Rich argues that this heady combination of sex and crime had its heyday in the 1990s for numerous reasons, including US militarism. Films such as Thelma & Louise (1991) and Basic Instinct, for example, signalled a shift in ‘women’s acceptable place in society just when US society was in the midst of being remasculinized and heterosexualized.’ Such films offered an alternative pop culture imaginary that appealed to women engaged ‘in vital political struggles’ as well as ‘glamorous cocktail parties’.
But what could this mean now? In Killing Eve, the combination of queer glamour and criminality lives on – violence is very much the new chic. The look is glossy, oozing with sex, style, and money. Indeed, if Villanelle is going to murder someone, then she may as well do it wearing Molly Goddard. Like the lethal lesbians of the 1990s, such representations transform the depressive, self-hating, villainous queer into empowered, self-assertive killers.
Take, for example Paul Feig’s A Simple Favor (2018). Emily (played by Blake Lively) is a thoroughly modern and murderous bisexual, liberated and loose in her sexuality. Tipsy, having spent the afternoon drinking martinis, she’s dressed in a low-femme, grey pinstripe suit, with a thick paisley tie, legs apart, exuding Big Top Energy. Emily then kisses her new ingénue friend Stephanie. Both spill secrets of middle-class ennui, and Emily’s growing resentment of her husband’s unprofitable and unsuccessful career. Like Villanelle, Emily is stylish, queer, confident and shame-free, entirely comfortable with who she is and who she has sex with. A Simple Favor proves that women can have it all – families, designer wardrobes, high-flying jobs, and murderous and same-sex desires to boot.
Similarly, Netflix’s recent comedy show Dead to Me (2019-2020) centres upon a murder plot and two middle-class women, one straight, one bisexual. In one moment, the two women are bonding in a bar doing shots and a man tries to approach them asking to dance. Jen (played by Christina Applegate) spits: ‘Do you see that we’re in the middle of something here? […] Read the room, fucko!’ Behold the rampage of the unhinged, violent but feminist (finally! So great to see women getting into a male-dominated industry!) woman – cynically deployed to cut through TV’s banal visions of domestic heteronormativity.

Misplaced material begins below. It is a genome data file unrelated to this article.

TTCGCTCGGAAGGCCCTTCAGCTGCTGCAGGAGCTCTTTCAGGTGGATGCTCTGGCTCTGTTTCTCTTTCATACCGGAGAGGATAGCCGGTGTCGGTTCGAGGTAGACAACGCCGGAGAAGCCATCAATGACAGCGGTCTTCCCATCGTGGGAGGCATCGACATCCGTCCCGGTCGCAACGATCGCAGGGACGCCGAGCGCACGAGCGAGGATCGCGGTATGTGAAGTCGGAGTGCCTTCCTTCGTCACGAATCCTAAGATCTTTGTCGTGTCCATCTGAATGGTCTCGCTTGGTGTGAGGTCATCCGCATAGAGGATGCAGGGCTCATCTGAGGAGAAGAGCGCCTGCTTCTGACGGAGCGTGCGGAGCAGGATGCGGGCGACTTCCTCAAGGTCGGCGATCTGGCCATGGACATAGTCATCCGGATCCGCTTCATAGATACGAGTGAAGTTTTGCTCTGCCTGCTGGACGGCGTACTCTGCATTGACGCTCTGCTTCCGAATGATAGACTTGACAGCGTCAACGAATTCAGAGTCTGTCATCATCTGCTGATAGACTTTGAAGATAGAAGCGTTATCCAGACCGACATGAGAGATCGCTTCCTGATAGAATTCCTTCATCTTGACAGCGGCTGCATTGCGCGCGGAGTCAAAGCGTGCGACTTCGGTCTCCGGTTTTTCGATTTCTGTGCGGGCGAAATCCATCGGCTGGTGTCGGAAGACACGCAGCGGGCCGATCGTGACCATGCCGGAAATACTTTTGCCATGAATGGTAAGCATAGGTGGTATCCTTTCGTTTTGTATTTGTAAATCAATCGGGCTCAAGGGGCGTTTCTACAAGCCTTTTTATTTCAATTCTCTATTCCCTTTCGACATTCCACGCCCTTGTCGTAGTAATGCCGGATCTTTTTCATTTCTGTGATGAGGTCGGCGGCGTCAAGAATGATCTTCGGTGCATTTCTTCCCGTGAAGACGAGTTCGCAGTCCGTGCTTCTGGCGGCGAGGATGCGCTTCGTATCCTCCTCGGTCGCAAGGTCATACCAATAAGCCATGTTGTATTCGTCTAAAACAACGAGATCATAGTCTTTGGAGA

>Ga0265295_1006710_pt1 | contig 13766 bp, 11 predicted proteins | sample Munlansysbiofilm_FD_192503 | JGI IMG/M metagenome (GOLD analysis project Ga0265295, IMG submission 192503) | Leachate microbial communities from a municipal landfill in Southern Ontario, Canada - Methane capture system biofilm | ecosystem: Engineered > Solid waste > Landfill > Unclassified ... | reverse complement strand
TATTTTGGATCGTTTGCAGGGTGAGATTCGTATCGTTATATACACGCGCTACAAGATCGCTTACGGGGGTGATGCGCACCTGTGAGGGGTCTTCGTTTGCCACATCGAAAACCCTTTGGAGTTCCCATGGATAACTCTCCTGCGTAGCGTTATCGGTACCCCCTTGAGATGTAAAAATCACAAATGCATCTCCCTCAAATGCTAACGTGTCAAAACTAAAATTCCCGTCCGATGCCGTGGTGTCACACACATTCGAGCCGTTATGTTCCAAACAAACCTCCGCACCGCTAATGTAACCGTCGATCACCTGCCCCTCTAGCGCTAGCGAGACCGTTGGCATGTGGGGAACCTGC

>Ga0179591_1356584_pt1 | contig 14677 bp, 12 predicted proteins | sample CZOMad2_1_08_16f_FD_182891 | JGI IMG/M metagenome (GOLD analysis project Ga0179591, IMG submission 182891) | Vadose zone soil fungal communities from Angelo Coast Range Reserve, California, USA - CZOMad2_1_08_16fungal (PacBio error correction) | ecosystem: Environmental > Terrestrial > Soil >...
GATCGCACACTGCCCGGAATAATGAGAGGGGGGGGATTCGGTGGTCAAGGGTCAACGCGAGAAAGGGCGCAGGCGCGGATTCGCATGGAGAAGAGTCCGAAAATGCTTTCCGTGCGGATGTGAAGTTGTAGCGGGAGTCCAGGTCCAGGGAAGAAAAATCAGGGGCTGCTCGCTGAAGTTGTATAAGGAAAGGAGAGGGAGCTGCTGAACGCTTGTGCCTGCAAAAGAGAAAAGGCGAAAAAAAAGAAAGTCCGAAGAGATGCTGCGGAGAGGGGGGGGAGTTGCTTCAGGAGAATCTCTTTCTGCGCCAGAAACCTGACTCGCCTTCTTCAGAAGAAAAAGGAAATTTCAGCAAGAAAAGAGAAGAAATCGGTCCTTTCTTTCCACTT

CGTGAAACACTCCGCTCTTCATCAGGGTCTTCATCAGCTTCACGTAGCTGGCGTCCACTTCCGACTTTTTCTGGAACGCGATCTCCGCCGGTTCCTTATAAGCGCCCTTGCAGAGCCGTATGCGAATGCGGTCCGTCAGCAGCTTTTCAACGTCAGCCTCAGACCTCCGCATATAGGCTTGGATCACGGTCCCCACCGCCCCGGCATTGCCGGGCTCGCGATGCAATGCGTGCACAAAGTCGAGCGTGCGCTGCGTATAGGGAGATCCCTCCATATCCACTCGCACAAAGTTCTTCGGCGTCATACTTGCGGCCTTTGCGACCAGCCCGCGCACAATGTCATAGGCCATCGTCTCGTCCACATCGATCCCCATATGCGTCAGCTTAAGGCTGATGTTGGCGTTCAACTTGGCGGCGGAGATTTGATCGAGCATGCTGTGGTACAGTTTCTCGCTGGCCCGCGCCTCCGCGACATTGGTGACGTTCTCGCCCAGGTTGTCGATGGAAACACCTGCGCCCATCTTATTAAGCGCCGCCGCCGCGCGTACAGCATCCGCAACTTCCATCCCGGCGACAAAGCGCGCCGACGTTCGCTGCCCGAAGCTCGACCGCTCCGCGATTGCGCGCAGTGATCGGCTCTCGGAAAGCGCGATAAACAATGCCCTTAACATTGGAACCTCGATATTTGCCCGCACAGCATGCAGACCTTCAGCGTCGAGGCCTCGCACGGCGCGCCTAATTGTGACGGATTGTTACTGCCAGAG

Murder, it seems, like queerness, has become a way to escape the tyranny of the liberal, bourgeois boredom of family life. For Killing Eve’s intelligence agent Eve, chasing Villanelle across the globe means leaving her well-meaning and domesticated husband, Niko. She is thrilled – turned on – by the chase. But are these new representations of the chic, self-possessed murderer – who may or may not fuck someone of the same sex, but it doesn’t really matter, because gender is a spectrum – the gains of sexual liberation given visual form?
There is something distinctively queer to me about that infamous image of Thelma and Louise diving off the edge of that cliff – annihilation, obliteration, freedom. But these more recent appearances of the murderous queer feel like lazy iterations of a potentially liberatory politics. Destruction and disorder might signal the abolition of heteronormativity in favour of alternative kinships and non-normative desires. (One of the most provocative scenes in Killing Eve is when, in the third season, Villanelle attempts to reconnect with her toxic family, only to set the house aflame, leaving them – we presume – to die). The temporary aberration to the moral status quo feels exciting, revelatory even. But what we’re left with when the dust settles are glossy, recuperative projections of flattened, liberal #girlboss feminism. Ditch the kids and nightly chores for the evening, the modern-day (empowered) ‘lesbian psycho’ tells us, as she adjusts her Loewe tuxedo.